–Comment I heard a disgruntled customer make to a site manager, November 2013.
In healthcare we like to proclaim that patients and families are the most important people in our business. While it’s true they are the reason we exist and should always be the primary focus of our effort and attention, they are, in fact, not the most important people in our business.
That title belongs to managers.
Think of all the elements of a healthcare system that managers touch. They oversee the day-to-day processes of a site and the duties of team members. It’s their job to assemble, train, and supervise employees. They serve as a point of contact between all players including physicians, administrators, front-line personnel, and patients. On any given day they attend to aspects of patient satisfaction, service delivery, wait times, communication, employee engagement, patient-flow, scheduling, safety regulations and reporting, patient complaints, and workplace culture. While they must possess operational and clinical knowledge they must also bring interpersonal and performance management skills to the table. They need to be proficient in negotiation, communication, motivation, mediation and prioritization.
Make no mistake: we don’t get to serve patients without capable managers.
When managers are unprepared or ineffective, every element of the patient experience suffers. If discord exists in a team, there is an impact on patients. If the schedule is understaffed or overbooked, there is an impact on patients. If the workload is unbalanced, if ongoing training and support of the staff is lacking, or if communication is poor then staff performance suffers, talent isn’t retained, and there is an impact on patients.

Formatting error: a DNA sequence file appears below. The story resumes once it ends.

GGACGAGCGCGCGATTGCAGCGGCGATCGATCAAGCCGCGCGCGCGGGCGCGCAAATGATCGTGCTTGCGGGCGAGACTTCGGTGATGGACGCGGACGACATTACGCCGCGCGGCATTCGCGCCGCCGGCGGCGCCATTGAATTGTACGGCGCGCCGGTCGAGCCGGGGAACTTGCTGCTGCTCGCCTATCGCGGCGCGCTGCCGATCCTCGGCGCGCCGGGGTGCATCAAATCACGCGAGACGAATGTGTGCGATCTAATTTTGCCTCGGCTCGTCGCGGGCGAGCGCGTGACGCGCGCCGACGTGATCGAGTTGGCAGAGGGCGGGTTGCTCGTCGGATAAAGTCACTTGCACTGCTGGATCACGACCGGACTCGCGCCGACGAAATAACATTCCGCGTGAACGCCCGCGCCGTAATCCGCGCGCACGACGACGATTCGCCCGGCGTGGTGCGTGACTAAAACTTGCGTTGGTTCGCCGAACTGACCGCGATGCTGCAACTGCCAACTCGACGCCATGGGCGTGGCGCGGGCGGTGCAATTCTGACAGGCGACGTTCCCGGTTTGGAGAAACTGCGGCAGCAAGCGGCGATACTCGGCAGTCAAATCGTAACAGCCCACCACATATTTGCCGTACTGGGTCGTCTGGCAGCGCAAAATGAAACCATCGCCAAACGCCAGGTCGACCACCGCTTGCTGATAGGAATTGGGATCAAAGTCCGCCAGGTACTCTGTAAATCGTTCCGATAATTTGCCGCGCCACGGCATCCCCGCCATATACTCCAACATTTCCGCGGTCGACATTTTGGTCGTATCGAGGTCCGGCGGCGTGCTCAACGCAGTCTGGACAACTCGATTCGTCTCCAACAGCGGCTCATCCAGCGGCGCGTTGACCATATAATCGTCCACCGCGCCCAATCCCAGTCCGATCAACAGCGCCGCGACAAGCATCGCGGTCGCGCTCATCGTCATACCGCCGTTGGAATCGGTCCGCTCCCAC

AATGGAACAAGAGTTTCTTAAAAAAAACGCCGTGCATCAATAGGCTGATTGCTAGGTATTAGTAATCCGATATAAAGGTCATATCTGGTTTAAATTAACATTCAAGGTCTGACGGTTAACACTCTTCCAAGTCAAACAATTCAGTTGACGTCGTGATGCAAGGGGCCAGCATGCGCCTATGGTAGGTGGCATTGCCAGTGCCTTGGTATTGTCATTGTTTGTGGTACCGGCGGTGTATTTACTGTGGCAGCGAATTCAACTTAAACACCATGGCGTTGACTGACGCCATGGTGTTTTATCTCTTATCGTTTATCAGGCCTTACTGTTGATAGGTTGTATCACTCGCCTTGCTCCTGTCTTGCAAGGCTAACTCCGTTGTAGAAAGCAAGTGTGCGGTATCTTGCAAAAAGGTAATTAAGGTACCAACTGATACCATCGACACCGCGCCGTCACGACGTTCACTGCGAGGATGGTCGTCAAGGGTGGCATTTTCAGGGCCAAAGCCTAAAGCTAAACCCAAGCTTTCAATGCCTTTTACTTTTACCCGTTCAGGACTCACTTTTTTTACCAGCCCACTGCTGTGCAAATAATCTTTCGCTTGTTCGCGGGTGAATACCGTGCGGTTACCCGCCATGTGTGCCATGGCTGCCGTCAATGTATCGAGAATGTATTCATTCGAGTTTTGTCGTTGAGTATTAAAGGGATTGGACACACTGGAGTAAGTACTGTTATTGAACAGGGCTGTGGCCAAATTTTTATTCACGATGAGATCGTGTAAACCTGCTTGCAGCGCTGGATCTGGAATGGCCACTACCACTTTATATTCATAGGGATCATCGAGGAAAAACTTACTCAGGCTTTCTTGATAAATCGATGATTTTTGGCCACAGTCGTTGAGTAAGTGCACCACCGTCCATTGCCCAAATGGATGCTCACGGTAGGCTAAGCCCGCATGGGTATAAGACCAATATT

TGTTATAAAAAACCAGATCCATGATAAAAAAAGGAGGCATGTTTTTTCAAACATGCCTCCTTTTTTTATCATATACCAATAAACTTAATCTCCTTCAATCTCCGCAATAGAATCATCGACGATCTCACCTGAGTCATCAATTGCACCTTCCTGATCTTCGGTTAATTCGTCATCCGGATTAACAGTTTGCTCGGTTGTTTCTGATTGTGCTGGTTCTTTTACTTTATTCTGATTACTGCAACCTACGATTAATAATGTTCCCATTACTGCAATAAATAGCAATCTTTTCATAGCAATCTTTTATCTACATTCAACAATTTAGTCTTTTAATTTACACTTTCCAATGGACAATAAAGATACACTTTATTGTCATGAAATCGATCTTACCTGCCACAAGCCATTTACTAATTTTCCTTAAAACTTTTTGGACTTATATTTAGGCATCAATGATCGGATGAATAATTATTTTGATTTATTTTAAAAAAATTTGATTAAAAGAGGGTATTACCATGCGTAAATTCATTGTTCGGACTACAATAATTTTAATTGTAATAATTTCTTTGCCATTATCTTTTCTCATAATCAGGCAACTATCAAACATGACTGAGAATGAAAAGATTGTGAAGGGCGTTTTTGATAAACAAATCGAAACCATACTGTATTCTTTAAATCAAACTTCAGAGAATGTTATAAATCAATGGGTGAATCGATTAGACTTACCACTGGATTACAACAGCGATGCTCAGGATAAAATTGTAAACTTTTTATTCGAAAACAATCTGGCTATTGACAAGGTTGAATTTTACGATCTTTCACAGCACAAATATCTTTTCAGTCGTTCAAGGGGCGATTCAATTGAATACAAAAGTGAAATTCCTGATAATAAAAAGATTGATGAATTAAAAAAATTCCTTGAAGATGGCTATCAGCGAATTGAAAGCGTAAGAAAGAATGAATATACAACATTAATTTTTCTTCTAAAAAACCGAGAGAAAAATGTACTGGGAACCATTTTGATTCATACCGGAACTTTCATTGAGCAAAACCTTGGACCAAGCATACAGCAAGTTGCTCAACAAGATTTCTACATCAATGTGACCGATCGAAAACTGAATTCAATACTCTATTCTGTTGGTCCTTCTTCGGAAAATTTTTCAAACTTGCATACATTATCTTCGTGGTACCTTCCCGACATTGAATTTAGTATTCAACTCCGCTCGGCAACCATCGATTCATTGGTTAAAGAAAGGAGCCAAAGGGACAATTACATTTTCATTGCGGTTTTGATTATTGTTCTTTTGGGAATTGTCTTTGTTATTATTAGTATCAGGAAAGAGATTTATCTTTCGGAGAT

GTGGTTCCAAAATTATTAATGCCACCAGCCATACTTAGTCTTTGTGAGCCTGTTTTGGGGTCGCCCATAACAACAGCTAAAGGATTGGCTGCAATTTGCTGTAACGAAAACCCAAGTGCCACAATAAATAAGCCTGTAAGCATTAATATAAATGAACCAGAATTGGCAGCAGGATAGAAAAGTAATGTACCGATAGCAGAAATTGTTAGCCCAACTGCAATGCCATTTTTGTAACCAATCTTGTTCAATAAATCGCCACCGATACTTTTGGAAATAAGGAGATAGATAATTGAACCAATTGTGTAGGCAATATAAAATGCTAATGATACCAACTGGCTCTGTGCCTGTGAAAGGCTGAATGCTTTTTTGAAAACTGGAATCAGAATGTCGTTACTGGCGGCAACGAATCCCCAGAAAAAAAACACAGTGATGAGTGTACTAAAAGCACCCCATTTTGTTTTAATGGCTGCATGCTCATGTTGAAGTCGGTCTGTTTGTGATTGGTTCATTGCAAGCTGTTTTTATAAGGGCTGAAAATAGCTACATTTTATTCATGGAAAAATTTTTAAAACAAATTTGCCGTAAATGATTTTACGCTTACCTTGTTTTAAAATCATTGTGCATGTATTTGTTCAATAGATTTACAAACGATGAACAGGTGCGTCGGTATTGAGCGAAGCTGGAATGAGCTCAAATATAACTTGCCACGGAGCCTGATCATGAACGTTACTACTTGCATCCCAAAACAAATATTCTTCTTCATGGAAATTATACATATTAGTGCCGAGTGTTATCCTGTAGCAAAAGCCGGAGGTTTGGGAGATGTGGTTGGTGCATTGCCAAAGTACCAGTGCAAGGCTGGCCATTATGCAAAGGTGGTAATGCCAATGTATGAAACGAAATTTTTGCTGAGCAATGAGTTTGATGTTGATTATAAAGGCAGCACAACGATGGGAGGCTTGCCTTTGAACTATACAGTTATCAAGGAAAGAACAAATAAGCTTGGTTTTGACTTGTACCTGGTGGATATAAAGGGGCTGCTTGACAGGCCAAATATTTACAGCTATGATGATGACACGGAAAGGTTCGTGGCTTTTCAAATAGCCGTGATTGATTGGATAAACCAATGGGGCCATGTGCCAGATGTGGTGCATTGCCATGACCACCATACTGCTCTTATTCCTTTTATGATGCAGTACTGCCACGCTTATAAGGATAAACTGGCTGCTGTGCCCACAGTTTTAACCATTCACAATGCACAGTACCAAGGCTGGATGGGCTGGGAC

In recent months I’ve worked to find a way to succinctly describe what I do for a living and why it’s important. Here’s what I’ve come up with to date: People leave when the boss isn’t great. Patients leave when the team isn’t great. In healthcare the shortest path to patient satisfaction, higher productivity, and lower turnover is a manager on site that knows how to get their team firing on all cylinders. When that person is present, people not only stay…they thrive.
Front-line managers are the lifeblood of any healthcare organization. When hiring managers select the right person for this role, and when the organization continually invests in their onboarding, training, and development, they reap organizational, cultural, and financial rewards across the enterprise.
Most importantly though, these organizations are able to continue making patients and families their number one priority, each and every day.
Now it’s your turn! What do you think? Are managers that key? What other elements do managers influence? Share your feedback and thanks for stopping by! ~Joe